'We need to keep the pressure on or they will ignore us': Protest in support of Mother and Baby home survivors in Cork 

'We need to keep the pressure on or they will ignore us': Protest in support of Mother and Baby home survivors in Cork 

Hayley Thomas, second right, with Joy, James, Kate, and Ciara Gannon, from Cobh, who

DOZENS of people attended a Repeal the Seal protest in Cork city at the weekend. The organisers said they wanted to keep the pressure on the Government to ensure that access to information on mother-and-baby homes was given to those affected.

The Commission of Investigation into Mother and Baby Homes was due to submit its final report to Roderic O’Gorman, the children’s minister, on Friday afternoon, after five years of work. The report, which stretches to 4,000 pages, will be published after it is reviewed by the Attorney General, and “as soon as possible”, the Taoiseach said.

The document includes testimonies of women who lived and worked in the mother-and-baby homes between the 1920s and 1990s.

The move came after a massive public outcry from survivors, campaigners, opposition parties, and the public last week over the Government passing controversial legislation that would allow a database created by the Mother and Baby Homes Commission to be sent to child-and-family agency, Tusla.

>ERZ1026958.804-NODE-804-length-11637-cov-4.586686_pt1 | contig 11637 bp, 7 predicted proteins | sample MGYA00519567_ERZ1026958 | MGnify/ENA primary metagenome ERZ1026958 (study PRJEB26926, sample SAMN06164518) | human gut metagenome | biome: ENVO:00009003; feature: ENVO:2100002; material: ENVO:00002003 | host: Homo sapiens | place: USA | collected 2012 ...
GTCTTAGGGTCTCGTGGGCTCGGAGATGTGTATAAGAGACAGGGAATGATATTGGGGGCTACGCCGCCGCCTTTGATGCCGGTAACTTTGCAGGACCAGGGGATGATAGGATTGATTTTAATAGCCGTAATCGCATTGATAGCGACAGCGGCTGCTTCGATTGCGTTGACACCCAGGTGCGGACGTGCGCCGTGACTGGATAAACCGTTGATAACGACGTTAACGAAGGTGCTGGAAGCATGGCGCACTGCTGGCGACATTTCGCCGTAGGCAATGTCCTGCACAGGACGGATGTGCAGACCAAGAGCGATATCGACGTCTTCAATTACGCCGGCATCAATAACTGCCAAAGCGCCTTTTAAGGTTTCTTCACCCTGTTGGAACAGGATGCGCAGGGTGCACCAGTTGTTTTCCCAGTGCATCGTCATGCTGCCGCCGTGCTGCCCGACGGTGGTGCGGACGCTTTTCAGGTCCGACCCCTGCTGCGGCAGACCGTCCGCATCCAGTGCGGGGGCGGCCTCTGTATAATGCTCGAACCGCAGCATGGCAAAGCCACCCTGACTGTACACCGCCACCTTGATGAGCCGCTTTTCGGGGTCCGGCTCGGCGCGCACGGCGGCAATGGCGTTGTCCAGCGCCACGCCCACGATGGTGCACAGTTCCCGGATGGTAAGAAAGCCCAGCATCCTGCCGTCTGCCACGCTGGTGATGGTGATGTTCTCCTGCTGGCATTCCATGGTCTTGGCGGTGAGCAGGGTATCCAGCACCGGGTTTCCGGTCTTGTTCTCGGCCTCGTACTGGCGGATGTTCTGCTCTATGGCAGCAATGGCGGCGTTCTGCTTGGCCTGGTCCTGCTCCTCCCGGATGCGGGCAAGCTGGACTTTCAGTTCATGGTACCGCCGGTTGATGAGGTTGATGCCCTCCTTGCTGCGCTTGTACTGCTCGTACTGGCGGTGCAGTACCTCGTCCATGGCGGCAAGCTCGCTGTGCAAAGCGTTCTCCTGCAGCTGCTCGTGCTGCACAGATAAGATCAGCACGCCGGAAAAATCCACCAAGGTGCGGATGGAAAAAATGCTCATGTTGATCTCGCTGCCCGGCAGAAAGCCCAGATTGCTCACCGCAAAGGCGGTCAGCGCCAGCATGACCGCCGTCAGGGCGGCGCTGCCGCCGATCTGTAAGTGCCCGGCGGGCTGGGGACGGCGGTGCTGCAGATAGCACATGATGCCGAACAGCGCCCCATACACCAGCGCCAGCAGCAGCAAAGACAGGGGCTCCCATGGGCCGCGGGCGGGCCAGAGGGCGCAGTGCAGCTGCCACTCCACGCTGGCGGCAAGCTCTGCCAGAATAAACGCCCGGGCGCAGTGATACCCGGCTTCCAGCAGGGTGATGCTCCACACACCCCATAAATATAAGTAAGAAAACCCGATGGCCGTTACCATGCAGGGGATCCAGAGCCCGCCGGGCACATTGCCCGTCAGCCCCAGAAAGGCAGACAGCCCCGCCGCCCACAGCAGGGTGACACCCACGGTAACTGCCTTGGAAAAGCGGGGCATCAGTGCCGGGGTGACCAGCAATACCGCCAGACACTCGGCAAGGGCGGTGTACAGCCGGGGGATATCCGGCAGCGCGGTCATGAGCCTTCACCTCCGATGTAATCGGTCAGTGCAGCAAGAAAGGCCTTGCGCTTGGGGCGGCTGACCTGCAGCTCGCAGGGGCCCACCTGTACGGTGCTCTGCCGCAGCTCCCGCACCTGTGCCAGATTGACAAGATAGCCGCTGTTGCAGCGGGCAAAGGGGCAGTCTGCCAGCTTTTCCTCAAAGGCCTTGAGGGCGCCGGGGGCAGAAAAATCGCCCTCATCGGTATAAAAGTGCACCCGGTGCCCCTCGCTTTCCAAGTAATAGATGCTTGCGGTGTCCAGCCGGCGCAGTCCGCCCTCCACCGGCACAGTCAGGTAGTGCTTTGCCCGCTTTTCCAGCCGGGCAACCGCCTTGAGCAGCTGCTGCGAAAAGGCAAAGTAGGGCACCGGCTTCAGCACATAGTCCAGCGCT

The Mother and Baby Repeal the Seal demonstration on Grand Parade in Cork city.	Picture: Howard Crowdy
The Mother and Baby Repeal the Seal demonstration on Grand Parade in Cork city. Picture: Howard Crowdy

Joy Gannon, who was born in a mother-and-baby home, organised the protest with her daughter Ciara. Despite the Government’s recent commitments, Ms Gannon fears they will have a fight on their hands. 

“We need to keep the pressure on or they will ignore us,” Ms Gannon said. “We need to educate people, raise awareness, and keep the Government listening.

“We just want them to be truthful. We all know it was hell, but we want closure. This information is ours: It is a basic human right. I don’t know my medical history: That is dangerous. We need to be let access our files.

“There is no clear legislation. An FOI request won’t get me any new information. Names are blocked out and faces scratched off photos, because it infringes on their right to privacy. I think new legislation is needed in relation to this issue,” Ms Gannon said.

“We need fresh eyes, ears, and hearts.”

Ms Gannon said she and her daughter had been delighted by the support on Saturday. “We were very happy, considering the storm the night before and the 5km radius and the fact that we only had a few days to organise.”

More in this section

Sponsored Content